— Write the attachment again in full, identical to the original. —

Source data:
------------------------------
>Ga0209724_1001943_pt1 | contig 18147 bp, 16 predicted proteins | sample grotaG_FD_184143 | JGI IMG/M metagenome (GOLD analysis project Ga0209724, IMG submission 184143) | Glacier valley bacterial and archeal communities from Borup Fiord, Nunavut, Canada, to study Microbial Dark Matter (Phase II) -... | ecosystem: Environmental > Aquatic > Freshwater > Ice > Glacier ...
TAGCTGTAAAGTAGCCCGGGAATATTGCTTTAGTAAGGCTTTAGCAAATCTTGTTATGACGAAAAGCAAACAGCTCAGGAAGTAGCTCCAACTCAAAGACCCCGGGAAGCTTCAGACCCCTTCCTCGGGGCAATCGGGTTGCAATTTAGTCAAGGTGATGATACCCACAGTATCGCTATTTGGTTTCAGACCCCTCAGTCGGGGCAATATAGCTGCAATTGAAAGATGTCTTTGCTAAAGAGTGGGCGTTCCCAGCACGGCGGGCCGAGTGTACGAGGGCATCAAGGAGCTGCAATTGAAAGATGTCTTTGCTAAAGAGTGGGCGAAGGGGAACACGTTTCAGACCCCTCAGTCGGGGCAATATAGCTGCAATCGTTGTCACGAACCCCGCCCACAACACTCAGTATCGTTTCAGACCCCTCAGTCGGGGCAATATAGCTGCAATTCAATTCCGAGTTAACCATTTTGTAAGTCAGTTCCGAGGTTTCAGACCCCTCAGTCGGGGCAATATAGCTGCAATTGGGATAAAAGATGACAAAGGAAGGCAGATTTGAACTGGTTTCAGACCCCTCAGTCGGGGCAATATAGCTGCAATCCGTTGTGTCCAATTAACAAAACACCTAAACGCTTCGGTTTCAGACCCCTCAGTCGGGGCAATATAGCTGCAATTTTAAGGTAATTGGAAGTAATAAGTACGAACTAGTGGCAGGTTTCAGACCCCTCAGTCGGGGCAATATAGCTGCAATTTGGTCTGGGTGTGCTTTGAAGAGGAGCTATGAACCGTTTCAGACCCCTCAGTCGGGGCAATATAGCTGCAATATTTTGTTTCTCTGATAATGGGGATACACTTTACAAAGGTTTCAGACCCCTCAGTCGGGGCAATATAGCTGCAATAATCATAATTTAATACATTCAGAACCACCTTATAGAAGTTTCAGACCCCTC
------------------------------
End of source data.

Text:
>Ga0209724_1001943_pt1 | contig 18147 bp, 16 predicted proteins | sample grotaG_FD_184143 | JGI IMG/M metagenome (GOLD analysis project Ga0209724, IMG submission 184143) | Glacier valley bacterial and archeal communities from Borup Fiord, Nunavut, Canada, to study Microbial Dark Matter (Phase II) -... | ecosystem: Environmental > Aquatic > Freshwater > Ice > Glacier ...
TAGCTGTAAAGTAGCCCGGGAATATTGCTTTAGTAAGGCTTTAGCAAATCTTGTTATGACGAAAAGCAAACAGCTCAGGAAGTAGCTCCAACTCAAAGACCCCGGGAAGCTTCAGACCCCTTCCTCGGGGCAATCGGGTTGCAATTTAGTCAAGGTGATGATACCCACAGTATCGCTATTTGGTTTCAGACCCCTCAGTCGGGGCAATATAGCTGCAATTGAAAGATGTCTTTGCTAAAGAGTGGGCGTTCCCAGCACGGCGGGCCGAGTGTACGAGGGCATCAAGGAGCTGCAATTGAAAGATGTCTTTGCTAAAGAGTGGGCGAAGGGGAACACGTTTCAGACCCCTCAGTCGGGGCAATATAGCTGCAATCGTTGTCACGAACCCCGCCCACAACACTCAGTATCGTTTCAGACCCCTCAGTCGGGGCAATATAGCTGCAATTCAATTCCGAGTTAACCATTTTGTAAGTCAGTTCCGAGGTTTCAGACCCCTCAGTCGGGGCAATATAGCTGCAATTGGGATAAAAGATGACAAAGGAAGGCAGATTTGAACTGGTTTCAGACCCCTCAGTCGGGGCAATATAGCTGCAATCCGTTGTGTCCAATTAACAAAACACCTAAACGCTTCGGTTTCAGACCCCTCAGTCGGGGCAATATAGCTGCAATTTTAAGGTAATTGGAAGTAATAAGTACGAACTAGTGGCAGGTTTCAGACCCCTCAGTCGGGGCAATATAGCTGCAATTTGGTCTGGGTGTGCTTTGAAGAGGAGCTATGAACCGTTTCAGACCCCTCAGTCGGGGCAATATAGCTGCAATATTTTGTTTCTCTGATAATGGGGATACACTTTACAAAGGTTTCAGACCCCTCAGTCGGGGCAATATAGCTGCAATAATCATAATTTAATACATTCAGAACCACCTTATAGAAGTTTCAGACCCCTC